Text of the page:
Researchers at Washington University School of Medicine in St. Louis had conducted a study and found out that a toxin called melittin found in bee venom can destroy HIV by poking holes in the envelope surrounding the virus.
As U.S. News & World Report explains, nanoparticles smaller than HIV were infused with the bee venom toxin. A “protective bumper” was added to the nanoparticle’s surface, bouncing off normal cells and leaving them intact. Normal cells are larger than the particles of the dangerous virus, so the nanoparticles target HIV, which is so small it fits between the bumpers.
“Melittin on the nanoparticles fuses with the viral envelope,” said research instructor Joshua L. Hood, MD, PhD, via the news release. “The melittin forms little pore-like attack complexes and ruptures the envelope, stripping it off the virus.”
He went on, adding: “We are attacking an inherent physical property of HIV. Theoretically, there isn’t any way for the virus to adapt to that. The virus has to have a protective coat, a double-layered membrane that covers the virus.”
The results of the study can lead to the development of a vaginal gel to prevent the spread of the human immunodeficiency virus and probably an intravenous treatment to help those already infected.
“Our hope is that in places where HIV is running rampant, people could use this gel as a preventive measure to stop the initial infection,” said Hood.
The news comes a few days after scientists announced that a baby girl who was born with the virus has been successfully cured after very early treatment with standard drug therapy.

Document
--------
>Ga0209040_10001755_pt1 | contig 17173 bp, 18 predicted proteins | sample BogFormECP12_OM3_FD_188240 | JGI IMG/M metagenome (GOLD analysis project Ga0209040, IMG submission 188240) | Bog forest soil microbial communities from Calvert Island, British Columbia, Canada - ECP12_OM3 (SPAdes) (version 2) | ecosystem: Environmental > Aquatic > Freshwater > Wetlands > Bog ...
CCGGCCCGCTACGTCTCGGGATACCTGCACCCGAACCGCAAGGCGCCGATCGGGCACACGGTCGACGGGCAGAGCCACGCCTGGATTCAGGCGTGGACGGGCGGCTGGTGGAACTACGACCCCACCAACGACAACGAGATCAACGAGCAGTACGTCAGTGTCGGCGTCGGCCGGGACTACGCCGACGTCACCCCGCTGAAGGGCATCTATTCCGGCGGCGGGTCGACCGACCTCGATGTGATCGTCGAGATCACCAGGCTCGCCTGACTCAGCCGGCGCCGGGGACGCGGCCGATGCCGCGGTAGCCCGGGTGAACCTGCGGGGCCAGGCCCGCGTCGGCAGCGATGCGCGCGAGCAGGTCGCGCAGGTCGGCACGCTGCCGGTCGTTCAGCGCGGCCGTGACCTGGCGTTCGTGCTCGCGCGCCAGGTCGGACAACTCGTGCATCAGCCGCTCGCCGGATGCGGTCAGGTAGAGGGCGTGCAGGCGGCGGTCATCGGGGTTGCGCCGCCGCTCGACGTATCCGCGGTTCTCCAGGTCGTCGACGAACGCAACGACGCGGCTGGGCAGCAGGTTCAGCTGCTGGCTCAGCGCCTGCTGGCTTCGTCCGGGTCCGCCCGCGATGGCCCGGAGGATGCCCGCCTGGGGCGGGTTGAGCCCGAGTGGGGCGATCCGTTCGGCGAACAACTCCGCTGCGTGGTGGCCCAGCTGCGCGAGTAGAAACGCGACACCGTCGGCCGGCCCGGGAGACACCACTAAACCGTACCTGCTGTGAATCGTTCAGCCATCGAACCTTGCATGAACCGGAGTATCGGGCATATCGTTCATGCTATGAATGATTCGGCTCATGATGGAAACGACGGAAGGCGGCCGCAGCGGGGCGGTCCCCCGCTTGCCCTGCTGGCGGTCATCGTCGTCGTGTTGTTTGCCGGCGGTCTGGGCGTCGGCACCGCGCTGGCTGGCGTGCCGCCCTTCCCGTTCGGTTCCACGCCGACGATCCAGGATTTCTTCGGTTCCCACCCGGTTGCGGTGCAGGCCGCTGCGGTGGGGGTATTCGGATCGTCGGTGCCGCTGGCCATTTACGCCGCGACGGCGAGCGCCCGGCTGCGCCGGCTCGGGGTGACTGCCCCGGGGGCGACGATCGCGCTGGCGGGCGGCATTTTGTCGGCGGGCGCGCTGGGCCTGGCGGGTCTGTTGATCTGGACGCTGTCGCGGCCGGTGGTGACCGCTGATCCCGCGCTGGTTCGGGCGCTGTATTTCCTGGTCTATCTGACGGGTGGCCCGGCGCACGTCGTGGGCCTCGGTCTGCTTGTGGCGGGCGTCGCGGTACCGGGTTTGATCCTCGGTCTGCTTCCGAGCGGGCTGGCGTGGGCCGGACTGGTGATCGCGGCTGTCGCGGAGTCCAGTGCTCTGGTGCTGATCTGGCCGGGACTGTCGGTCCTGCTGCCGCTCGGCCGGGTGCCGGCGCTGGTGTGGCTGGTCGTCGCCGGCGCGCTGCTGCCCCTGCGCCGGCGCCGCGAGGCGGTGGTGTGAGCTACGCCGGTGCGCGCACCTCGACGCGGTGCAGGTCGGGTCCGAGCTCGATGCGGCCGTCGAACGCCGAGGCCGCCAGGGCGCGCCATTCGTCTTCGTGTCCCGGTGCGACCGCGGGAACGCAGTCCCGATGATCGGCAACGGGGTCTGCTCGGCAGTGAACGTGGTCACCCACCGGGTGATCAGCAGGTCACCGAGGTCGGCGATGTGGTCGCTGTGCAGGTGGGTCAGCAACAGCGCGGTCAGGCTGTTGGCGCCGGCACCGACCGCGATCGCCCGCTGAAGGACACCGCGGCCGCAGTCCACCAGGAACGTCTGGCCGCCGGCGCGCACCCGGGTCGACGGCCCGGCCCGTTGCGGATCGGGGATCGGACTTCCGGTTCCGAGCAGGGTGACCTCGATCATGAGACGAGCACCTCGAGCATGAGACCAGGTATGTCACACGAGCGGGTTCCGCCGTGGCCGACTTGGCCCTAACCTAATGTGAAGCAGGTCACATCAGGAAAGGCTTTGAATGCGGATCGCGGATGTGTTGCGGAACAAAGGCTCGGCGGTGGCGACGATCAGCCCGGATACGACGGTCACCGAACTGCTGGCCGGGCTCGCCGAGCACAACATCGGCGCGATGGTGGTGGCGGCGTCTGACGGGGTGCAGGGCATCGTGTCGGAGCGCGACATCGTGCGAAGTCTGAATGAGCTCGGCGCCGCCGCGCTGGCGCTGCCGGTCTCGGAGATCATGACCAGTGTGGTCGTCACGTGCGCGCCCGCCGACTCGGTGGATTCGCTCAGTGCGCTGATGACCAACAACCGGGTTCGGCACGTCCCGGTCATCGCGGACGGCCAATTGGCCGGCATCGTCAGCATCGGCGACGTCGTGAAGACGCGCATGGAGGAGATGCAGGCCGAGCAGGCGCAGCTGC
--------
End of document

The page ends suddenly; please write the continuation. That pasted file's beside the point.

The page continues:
According to scientists, it’s a potentially outstanding case that could help get rid of HIV infection in its youngest victims, especially in AIDS-plagued African countries where too many babies are born with the virus.
The announcement came on Sunday at a major AIDS meeting in the US city of Atlanta.
“This is a proof of concept that HIV can be potentially curable in infants,” said Dr. Deborah Persaud, a virologist at Johns Hopkins University in Baltimore, who presented the findings.
“You could call this about as close to a cure, if not a cure, that we’ve seen,” Dr. Anthony Fauci of the National Institutes of Health, familiar with the findings, told reporters.
The baby was cured after her doctor prescribed her faster and stronger treatment than is usual, starting a three-drug infusion within 30 hours of birth.
That was before tests confirmed the infant had the virus and not just at risk from a mother whose HIV wasn’t diagnosed until she was in labor.
“I just felt like this baby was at higher-than-normal risk, and deserved our best shot,” Dr. Hannah Gay, a pediatric HIV specialist at the University of Mississippi, said in an interview.
“Now, after at least one year of taking no medicine, this child’s blood remains free of virus even on the most sensitive tests available,” Gay said.
Persaud’s team now is planning to conduct a study in order to prove that, with more aggressive treatment of other high-risk infants. “Maybe we’ll be able to block this reservoir seeding,” Persaud said.
According to statistics provided by amFAR, The Foundation for AIDS Research, shows that more than 34 million people are living with HIV/AIDS worldwide. Of these, 3.3 million are under the age of 15 years old. Each day, almost 7,000 people contract HIV around the globe.